Phnom Penh

Sunset over Angkor Wat Completed in 1961, the Chaktomuk Conference Hall by famed Architect Vann Molyvann is a splendid example of Sangkum architecture.

 

Phnom Penh Walks


Hey where's the pavement? Where's the pedestrian crossing?

All right, we grant it to you, the sidewalks in Phnom Penh are not always in tip top condition, and serve as parking or selling space more often than not. Add on the crazy traffic, the heat or the floods, and you've got yourself a cocktail of pedestrian hell.

But, although we would never try to cross the city by foot – there are too many main roads to navigate-, walking around within the different neighbourhoods is a fantastic way of visiting Phnom Penh. Pop in and out of historic buildings, stroll along the riverfront, exercise in a park and relax in pagoda grounds.

Choose your neighbourhoods, hop off your tuk-tuk or moto-dup, WALK and discover!

 

Around Wat Phnom (3.5 km)

Starting at the 19th century Naga Bridge on Norodom Boulevard, amble your way through traditional shophouses and colonial architecture. Watch antiquated trains ponderously leave the Phnom Penh Railway station. Rest at Wat Phnom, where Lady Penh discovered hidden Buddha images in the 14th century. Collect some stamps at the Central Post Office and send postcards to friends and family. Top up this walk full of historical buildings with shopping at the Old Market and some well deserved refreshments along the river front.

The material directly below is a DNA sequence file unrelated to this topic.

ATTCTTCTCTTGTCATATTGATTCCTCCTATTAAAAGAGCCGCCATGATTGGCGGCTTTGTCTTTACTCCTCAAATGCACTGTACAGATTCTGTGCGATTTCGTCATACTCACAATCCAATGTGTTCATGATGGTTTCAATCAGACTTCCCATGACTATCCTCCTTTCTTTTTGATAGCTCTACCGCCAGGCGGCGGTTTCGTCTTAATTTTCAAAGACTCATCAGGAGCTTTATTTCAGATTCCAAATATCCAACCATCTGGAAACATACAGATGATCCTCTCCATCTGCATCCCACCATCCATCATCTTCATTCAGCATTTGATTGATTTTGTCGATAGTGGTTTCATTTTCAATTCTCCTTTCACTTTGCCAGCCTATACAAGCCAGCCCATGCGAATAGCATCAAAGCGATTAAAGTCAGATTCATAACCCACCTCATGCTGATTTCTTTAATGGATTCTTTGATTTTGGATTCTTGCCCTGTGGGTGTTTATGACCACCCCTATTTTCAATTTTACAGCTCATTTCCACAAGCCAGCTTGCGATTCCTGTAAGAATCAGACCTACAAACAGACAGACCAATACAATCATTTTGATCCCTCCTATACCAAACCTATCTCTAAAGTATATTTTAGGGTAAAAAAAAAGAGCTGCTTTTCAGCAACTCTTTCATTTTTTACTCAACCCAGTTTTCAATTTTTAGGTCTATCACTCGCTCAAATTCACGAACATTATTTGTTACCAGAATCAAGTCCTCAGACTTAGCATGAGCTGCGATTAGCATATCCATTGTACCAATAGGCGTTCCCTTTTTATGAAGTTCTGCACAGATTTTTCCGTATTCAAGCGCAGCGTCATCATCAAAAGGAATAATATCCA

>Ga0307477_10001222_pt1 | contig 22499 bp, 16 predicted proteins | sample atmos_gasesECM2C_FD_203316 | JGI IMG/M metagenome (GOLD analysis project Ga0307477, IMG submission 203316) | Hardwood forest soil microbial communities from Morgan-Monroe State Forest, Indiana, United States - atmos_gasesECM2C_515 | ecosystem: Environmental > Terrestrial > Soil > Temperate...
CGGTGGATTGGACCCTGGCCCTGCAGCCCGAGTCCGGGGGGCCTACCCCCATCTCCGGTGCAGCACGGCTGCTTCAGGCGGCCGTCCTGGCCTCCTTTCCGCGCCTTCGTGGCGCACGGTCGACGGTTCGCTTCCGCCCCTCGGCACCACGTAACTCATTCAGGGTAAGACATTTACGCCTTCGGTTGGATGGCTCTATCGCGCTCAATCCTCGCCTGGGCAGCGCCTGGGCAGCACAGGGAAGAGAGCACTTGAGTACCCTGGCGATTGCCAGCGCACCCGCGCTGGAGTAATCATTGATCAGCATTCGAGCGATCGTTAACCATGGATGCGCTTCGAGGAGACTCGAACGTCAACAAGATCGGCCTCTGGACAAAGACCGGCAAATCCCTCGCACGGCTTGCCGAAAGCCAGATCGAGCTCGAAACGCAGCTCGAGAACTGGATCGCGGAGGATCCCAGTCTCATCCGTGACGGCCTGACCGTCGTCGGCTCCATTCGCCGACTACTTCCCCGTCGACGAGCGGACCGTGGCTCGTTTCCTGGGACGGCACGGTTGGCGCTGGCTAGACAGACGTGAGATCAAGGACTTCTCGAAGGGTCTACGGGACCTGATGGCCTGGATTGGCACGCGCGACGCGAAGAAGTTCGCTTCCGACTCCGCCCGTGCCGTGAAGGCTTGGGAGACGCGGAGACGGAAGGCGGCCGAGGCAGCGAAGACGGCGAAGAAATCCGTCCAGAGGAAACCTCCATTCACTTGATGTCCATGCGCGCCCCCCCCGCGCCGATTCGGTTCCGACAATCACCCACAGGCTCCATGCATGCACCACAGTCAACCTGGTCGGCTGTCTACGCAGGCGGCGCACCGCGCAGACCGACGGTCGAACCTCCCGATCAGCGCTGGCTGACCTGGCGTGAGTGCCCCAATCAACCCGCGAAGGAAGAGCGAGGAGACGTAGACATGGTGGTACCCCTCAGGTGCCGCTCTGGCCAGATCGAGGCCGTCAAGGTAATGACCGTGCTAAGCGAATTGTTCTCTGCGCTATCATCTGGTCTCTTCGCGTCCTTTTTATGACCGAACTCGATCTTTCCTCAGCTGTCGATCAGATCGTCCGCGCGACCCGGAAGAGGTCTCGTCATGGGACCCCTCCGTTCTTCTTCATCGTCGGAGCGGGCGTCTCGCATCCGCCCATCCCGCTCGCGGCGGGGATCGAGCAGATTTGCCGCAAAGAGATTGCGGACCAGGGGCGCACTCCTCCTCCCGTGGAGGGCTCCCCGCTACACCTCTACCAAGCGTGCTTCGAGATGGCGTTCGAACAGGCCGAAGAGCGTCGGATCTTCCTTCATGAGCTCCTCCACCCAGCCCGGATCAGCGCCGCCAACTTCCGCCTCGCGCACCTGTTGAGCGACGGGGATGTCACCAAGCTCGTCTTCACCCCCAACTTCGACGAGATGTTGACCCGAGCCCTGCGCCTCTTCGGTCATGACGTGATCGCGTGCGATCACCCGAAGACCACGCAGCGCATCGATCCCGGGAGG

Phnom Penh River Front: Tonle Mekong and Tonle Sap Rivers (4.5 km)

Despite the daily rumble of a typical bustling Asian capital city, Phnom Penh has a surprising number of connected open spaces along its river front. The Old Market (Phsar Chas) still serves heaps of fresh groceries. Stock up on cakes, fruits and water as you make your way along the Tonle Sap River towards the Mekong River. Don’t overlook the dilapidated shophouses and apartment blocks with their unique environmental architecture adapted to tropical climate. From Sisowath Quay to the Independence Monument, gardens, museums, palaces, pagodas, conference halls and universities line your walk.

 

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Follow me, Gnarfgnarf the Travel Mouse, and my friends in cities around the world. See for yourself whether you like what the locals suggest: itineraries for cultural discoveries, fine cuisines or street foods, guesthouses or five-star hotels, shopping for souvenirs or handicraft, and other fun activities for insightful travel. Written by local city slickers and the natives!

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